Among his many other accomplishments, Benjamin Franklin founded the Library Company of Philadelphia, the first subscription library in the British Colonies. The idea was simple: for a periodic fee, members would have access to the Library Company’s holdings; those holdings, in turn, would be paid for, added to, and maintained by membership dues. Subscription libraries, and their first cousins, circulating libraries (which were also funded by membership fees), were among the main channels by which the citizens of the land accessed books and scholarly materials. They remained in vogue until the widespread adoption of public libraries a century later.
Now, subscription libraries are back. Two online services, and , have launched modern takes on the concept, offering access to a wide array of ebooks and other digital texts. For a monthly fee, $8.99 per month for Scribd and $9.95 for Oyster, subscribers can read as many books as they like from the digital collections curated by these services.
Content for both services comes from the same major publisher: HarperCollins. The other major publishers — Simon & Schuster, Hachette Book Group, Macmillan, and the newly merged Penguin Random House — have yet to sign up. In the case of Scribd, HarperCollins has made the bulk of its backlist (books over a year old) available to subscribers; Oyster doesn’t have that massive backlist to offer, but its holdings are hardly paltry, with over 100,000 in-copyright ebooks available to its subscribers.
The user experience is similar for either service. You sign up by entering a username, email address, password, and credit card information, and then use the or  iOS app to read the books that the services offer on either an iPad or iPhone (you can also sign up with Scribd within its app). Scribd also lets you read books in your Web browser. You can search for new books, add them to your personal collection (maintained within the apps — no sharesies!), and interact with other users of the service to discuss books, all inside the apps. Both services try to nudge you to authenticate with your Facebook credentials instead of creating a new login, but neither insists that you share your book proclivities with Mark Zuckerberg and company if you don’t want to.
The reading interfaces are attractive and easy enough to use, if rather limited in terms of customizability and features. With each you can adjust type size and choose among a limited number of display options. Scribd offers “default,” “serif,” and “sans serif” as typestyle choices; Oyster offers more opaquely named alternates that amalgamate typeface and background color: for example, the Nomad style in Oyster uses an attractive sans serif face on a lightly stippled background, while its Herald style use a slightly darker gray background and a modern serif face.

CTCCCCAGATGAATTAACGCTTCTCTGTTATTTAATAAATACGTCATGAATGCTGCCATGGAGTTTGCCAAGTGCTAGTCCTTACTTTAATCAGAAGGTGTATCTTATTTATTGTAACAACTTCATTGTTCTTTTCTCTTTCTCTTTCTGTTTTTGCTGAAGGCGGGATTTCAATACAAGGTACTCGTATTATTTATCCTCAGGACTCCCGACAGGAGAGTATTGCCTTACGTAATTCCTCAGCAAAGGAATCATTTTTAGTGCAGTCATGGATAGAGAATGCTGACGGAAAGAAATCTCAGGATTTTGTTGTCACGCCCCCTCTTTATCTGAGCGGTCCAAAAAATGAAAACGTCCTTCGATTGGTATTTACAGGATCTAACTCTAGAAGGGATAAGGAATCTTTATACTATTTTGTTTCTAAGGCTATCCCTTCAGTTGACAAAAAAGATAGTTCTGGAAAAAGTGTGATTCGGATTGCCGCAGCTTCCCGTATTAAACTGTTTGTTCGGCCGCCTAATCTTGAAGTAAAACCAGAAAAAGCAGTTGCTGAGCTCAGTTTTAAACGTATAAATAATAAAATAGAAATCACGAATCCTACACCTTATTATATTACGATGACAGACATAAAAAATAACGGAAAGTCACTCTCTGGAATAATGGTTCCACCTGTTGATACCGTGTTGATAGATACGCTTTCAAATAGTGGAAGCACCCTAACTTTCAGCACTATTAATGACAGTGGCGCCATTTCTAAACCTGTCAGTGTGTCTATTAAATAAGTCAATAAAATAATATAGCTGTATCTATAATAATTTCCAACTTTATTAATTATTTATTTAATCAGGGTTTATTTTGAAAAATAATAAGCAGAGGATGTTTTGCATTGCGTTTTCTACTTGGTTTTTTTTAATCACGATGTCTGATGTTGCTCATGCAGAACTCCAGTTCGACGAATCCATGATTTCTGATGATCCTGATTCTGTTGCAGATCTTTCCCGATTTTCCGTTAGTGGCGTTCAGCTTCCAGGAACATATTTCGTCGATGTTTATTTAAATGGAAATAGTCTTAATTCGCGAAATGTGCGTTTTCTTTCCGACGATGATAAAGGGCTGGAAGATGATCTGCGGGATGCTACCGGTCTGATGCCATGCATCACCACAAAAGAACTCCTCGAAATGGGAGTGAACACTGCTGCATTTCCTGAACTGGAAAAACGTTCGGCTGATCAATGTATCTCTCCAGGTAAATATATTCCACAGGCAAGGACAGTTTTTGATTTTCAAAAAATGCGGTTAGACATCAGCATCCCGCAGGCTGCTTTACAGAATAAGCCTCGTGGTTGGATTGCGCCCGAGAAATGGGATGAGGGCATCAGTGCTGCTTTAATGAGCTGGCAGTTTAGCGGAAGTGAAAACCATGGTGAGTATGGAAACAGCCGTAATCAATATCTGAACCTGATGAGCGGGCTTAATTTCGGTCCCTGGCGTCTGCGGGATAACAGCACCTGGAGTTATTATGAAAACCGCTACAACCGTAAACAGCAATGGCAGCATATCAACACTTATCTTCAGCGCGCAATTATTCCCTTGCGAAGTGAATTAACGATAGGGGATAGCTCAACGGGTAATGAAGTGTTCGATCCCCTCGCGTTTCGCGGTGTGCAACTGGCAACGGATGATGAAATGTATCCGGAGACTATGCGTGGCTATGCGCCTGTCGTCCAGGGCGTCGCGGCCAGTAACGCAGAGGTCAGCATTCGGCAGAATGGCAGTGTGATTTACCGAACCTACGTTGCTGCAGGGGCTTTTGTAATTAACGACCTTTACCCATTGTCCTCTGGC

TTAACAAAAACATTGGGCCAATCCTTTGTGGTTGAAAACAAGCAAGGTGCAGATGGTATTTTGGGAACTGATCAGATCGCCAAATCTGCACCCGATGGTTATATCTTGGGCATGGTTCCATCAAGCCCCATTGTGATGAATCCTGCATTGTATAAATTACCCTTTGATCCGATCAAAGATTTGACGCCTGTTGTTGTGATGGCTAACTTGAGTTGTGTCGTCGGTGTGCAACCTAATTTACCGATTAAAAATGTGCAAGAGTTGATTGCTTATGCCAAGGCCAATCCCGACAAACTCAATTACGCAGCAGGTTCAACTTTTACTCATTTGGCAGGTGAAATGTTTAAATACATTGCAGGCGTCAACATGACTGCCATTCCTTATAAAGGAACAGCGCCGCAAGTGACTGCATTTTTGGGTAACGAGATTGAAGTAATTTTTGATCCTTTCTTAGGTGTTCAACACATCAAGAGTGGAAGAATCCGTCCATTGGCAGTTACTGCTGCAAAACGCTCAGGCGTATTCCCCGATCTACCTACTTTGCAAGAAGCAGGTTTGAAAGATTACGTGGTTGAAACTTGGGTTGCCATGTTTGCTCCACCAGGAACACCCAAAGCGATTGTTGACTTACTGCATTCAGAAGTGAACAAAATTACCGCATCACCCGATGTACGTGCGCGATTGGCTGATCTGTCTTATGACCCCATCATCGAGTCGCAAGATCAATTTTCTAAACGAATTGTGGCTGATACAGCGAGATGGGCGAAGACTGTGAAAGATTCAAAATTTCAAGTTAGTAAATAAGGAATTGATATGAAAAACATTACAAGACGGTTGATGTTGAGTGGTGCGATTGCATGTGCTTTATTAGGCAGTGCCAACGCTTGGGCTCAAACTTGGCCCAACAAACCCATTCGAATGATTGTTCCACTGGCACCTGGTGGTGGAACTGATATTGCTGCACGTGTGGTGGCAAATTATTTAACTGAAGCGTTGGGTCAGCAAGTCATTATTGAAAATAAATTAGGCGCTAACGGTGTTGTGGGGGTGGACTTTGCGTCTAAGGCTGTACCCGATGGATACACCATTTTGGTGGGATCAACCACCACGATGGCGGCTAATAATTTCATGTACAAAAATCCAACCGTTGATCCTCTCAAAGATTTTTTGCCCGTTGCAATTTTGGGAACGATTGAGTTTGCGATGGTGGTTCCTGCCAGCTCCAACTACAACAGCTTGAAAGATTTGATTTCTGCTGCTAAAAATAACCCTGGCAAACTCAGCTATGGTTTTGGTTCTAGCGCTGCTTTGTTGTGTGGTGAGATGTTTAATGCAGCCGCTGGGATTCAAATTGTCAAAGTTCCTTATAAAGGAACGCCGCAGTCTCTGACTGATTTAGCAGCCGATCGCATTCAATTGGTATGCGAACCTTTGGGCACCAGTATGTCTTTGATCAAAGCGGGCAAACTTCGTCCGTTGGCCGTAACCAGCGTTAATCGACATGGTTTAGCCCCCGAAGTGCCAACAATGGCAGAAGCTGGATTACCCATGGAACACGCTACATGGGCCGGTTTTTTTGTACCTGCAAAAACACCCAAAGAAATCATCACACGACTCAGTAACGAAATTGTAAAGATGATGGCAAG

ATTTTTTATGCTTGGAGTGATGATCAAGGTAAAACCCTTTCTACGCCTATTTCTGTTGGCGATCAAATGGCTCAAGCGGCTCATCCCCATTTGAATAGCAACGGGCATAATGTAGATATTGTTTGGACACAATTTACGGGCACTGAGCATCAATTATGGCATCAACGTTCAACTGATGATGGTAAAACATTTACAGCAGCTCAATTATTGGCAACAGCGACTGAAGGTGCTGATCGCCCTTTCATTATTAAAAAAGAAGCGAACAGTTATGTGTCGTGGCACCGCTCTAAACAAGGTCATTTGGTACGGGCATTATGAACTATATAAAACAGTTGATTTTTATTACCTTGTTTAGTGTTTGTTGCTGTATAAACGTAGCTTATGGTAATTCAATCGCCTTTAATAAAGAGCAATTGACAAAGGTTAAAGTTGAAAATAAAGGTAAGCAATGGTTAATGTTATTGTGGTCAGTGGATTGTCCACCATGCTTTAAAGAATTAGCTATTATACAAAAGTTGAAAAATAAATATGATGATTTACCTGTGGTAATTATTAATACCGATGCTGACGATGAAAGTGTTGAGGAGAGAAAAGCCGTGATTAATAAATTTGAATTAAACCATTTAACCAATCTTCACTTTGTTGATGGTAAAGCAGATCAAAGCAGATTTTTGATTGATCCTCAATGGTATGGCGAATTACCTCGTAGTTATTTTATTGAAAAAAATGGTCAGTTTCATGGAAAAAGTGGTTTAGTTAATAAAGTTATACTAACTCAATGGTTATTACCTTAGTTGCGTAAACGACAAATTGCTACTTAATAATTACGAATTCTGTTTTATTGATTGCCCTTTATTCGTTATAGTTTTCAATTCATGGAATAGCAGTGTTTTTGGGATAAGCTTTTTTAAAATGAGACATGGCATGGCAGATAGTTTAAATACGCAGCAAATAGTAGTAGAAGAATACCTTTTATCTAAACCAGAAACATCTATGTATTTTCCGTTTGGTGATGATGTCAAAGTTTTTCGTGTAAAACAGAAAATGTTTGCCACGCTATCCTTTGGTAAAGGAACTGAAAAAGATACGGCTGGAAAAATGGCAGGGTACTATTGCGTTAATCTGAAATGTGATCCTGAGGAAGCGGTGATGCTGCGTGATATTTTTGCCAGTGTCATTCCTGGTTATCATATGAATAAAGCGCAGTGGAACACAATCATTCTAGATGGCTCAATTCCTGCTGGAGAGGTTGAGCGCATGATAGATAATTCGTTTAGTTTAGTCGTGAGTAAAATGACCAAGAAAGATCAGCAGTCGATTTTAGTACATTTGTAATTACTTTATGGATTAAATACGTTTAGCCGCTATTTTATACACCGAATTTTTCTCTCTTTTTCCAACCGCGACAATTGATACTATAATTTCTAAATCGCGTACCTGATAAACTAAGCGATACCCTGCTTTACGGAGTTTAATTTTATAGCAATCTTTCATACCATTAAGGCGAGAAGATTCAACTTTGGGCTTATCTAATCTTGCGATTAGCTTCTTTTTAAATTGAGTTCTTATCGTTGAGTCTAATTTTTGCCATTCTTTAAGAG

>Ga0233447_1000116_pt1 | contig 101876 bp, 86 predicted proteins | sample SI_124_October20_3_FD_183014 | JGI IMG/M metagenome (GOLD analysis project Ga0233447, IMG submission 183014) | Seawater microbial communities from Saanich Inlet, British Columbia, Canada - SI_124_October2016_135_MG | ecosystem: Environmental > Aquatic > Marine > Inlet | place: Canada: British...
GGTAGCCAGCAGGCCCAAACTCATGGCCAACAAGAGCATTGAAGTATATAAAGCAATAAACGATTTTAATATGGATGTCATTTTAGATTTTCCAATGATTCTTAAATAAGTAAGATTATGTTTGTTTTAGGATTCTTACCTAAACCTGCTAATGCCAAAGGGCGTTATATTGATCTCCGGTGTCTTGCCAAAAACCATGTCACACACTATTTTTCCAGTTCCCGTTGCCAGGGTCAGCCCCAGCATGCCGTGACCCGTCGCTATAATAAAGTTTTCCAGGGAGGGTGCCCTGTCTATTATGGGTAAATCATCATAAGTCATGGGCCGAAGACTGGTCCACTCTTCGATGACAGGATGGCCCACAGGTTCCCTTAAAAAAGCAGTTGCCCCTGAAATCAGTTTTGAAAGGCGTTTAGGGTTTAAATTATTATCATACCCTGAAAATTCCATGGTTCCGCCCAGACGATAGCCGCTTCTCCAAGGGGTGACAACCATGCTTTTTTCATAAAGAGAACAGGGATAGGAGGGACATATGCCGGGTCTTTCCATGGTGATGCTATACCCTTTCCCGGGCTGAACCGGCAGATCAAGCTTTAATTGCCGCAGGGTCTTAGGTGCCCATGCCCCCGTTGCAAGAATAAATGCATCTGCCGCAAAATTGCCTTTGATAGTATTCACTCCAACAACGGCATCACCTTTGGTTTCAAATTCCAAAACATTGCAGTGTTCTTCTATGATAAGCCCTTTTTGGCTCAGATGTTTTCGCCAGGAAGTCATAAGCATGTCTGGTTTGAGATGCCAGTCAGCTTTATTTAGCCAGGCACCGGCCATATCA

Neither reader displays page numbers: in Oyster, you get a percentage reading, while Scribd uses arbitrary location numbers similar to those in Kindle Reader; e.g., “location 69 of 2709.” Both allow you to sync your reading location between devices. Neither lets you add bookmarks, highlight passages, or insert notes. Oyster, unlike Scribd, does allow you to make and copy text selections. Oddly, Oyster envisions each book as a vertical stack of pages: you swipe up and down to turn pages, although you can also tap the left and right margins to go forward and back; its progress gauge is presented vertically as well.
Of the two, I like how Scribd composes and displays a book’s text better than how Oyster does it. Although Oyster provides more attractive fonts and themes, it displays books as plain text, losing important things like italics and block-quote indentations. Scribd preserves those important typographic elements. Neither of the two, however, can match the beauty of iBooks’ page display or the flexibility of Marvin’s (see “,” 24 June 2013).
Even though both services are closely allied with HarperCollins, their holdings are not at all identical. For example, only Oyster offers Christopher Tolkien’s edition of his father’s unfinished alliterative poem, “The Fall of Arthur,” and only Scribd offers Ben Fountain’s acclaimed recent novel, “Billy Lynn’s Long Halftime Walk.”
Will this 21st century spin on an 18th century invention pay off? These are early days, so it’s hard to say. Certainly, the value proposition for publishers seems promising: they get paid a small amount every time a book is viewed, and the fact that the books they supply are sequestered within the confines of the services’ apps makes piracy difficult. Plus, it’s a great way for them to exploit their backlists without having to compete for waning shelf space in bookstores.
The convenience for pleasure readers cannot be denied: books download quickly, are available to be read immediately, and, unlike the book holdings of the services’ 18th century forebears, are not constrained by the availability of physical copies — you won’t have to wait until another patron checks in the bestseller you have been longing to peruse.
However, serious readers and students will likely be perturbed by the lack of bookmarks, highlighting, and note-taking features. Even more troubling for the bibliophile is the ultimate evanescence of a subscribed library — cancel your subscription and your book collection, like the hunter of a Lewis Carroll, will softly and suddenly vanish away. As a result, these services are, at best, suitable only for pleasure reading. And, of course, for the subscription prices to be economically sensible, you most likely want to read more than one book per month.
Nonetheless, if you would like to investigate what some are calling “Netflix for readers,” you can sign up with either service for a free monthly trial.